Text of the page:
Some Places Are Just Facinating.
The worldly wise amongst Scottish motorists will know that this turn takes you to Bowling as shown by a sign which is just past the junction.
This sign was well obscured by a First Glasgow bus as Streetview trundled past.
If, again, you are in the know, you turn right off the diddy spur road and proceed westwards.
On your left is the railway line to Dumbarton and Helnsburgh, home of the North Clyde electric network. You are now on the “old” road west before the swish new A82 was constructed, and it is named Dumbarton Road.
On the outskirts of Bowling we come across some traffic lights, a terrace of housing and bus stops.
The bus stops are for the complex bus branded “The One” …
… most recently with purple fronts; although with First, you never know! The brand brought together a whole range of services broadly using the A82.
Alas, you will not find Bowling on the route map but it lies, lost and forlorn …
… between Kilpatrick and Dumbarton East stations.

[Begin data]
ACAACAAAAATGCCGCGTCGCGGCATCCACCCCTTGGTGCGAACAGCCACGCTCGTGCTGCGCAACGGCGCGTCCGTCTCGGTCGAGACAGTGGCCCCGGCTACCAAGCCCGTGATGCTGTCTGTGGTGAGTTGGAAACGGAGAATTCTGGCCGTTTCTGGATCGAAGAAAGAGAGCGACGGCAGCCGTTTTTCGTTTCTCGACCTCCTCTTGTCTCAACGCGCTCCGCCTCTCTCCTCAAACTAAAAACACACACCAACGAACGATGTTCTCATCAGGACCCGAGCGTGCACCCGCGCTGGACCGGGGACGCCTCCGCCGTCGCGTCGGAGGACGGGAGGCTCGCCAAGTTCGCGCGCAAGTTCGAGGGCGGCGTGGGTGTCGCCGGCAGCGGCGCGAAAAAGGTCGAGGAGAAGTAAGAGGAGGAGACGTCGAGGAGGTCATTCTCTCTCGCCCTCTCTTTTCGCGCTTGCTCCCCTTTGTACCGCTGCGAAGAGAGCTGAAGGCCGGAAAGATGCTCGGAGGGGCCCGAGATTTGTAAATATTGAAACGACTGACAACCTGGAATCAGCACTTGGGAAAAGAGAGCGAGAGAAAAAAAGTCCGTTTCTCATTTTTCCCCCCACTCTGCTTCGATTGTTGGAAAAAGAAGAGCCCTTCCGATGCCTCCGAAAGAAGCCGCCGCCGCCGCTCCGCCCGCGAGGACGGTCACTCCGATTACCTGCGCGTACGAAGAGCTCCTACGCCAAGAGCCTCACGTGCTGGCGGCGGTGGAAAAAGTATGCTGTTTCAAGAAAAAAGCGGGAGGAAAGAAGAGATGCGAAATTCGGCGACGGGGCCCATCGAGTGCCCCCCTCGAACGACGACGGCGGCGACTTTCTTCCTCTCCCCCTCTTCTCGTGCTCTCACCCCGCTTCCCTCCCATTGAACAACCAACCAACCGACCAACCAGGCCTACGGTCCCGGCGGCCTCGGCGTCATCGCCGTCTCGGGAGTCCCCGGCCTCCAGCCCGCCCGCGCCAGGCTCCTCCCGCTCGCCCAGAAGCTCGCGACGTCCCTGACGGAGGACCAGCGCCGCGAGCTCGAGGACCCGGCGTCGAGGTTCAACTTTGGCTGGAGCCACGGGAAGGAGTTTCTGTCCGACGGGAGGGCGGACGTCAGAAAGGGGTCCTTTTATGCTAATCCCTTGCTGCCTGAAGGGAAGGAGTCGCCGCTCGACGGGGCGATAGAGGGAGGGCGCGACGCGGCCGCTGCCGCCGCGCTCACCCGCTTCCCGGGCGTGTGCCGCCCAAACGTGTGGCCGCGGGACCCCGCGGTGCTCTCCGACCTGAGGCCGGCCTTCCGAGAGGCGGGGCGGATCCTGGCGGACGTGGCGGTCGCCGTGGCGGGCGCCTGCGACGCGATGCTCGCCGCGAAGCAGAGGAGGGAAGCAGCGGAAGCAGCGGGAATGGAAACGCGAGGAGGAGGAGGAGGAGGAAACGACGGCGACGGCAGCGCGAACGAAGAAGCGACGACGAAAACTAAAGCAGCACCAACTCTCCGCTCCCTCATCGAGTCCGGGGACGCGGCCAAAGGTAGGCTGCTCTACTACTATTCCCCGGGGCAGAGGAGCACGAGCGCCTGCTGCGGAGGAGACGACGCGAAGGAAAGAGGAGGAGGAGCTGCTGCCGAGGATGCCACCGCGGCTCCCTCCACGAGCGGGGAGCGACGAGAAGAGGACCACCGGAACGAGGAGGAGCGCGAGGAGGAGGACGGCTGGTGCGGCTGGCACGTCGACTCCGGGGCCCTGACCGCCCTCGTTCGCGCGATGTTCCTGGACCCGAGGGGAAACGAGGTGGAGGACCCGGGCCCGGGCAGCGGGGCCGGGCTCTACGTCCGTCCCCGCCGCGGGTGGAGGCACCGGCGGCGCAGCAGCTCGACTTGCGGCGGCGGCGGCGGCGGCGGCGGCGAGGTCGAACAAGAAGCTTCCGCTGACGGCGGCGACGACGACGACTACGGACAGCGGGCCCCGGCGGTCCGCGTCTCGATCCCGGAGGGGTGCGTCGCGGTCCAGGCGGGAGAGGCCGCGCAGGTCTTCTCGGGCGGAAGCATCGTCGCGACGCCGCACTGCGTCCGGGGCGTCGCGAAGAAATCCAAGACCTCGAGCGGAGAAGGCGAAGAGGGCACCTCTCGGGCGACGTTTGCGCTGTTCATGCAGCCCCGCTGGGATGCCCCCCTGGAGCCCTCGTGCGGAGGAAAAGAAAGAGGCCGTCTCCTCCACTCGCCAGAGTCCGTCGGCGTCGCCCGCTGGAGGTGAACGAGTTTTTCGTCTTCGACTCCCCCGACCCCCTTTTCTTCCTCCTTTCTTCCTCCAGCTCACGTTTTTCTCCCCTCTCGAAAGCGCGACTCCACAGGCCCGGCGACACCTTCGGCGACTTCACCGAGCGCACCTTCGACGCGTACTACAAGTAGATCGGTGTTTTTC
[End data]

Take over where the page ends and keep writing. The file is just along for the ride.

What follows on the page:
Note the somewhat basic lifting of the footbridge to allow for the electrification. It looked much more like a “proper” station when the wires went up!
Basic and functional, but nowhere near as attractive!
The boarded-up building on the left appears on the current Streetview as a cosy (?) re-opened Station Hotel.
There is some doubt on-line whether it is still open??
… after first crossing over the railway.
But what is this, just beyond the overbridge? It is another railway. but disused.
This was the Lanarkshire and Dumbarton Railway (RED) …
… which paralled (intertwined) with today’s route along the north coast of the Clyde. Here we can see the turn off the Dumbarton Road, the terrace of houses, the road bridge over the current line and the railway bridge ditto.
The closed line also had a Bowling station on an island platform.
The line closed in 1964 and much of it, in the Bowling area, is a footpath and cycleway.
This is the lock and lock-keeper’s hut, where the Forth and Clyde canal joins the Clyde.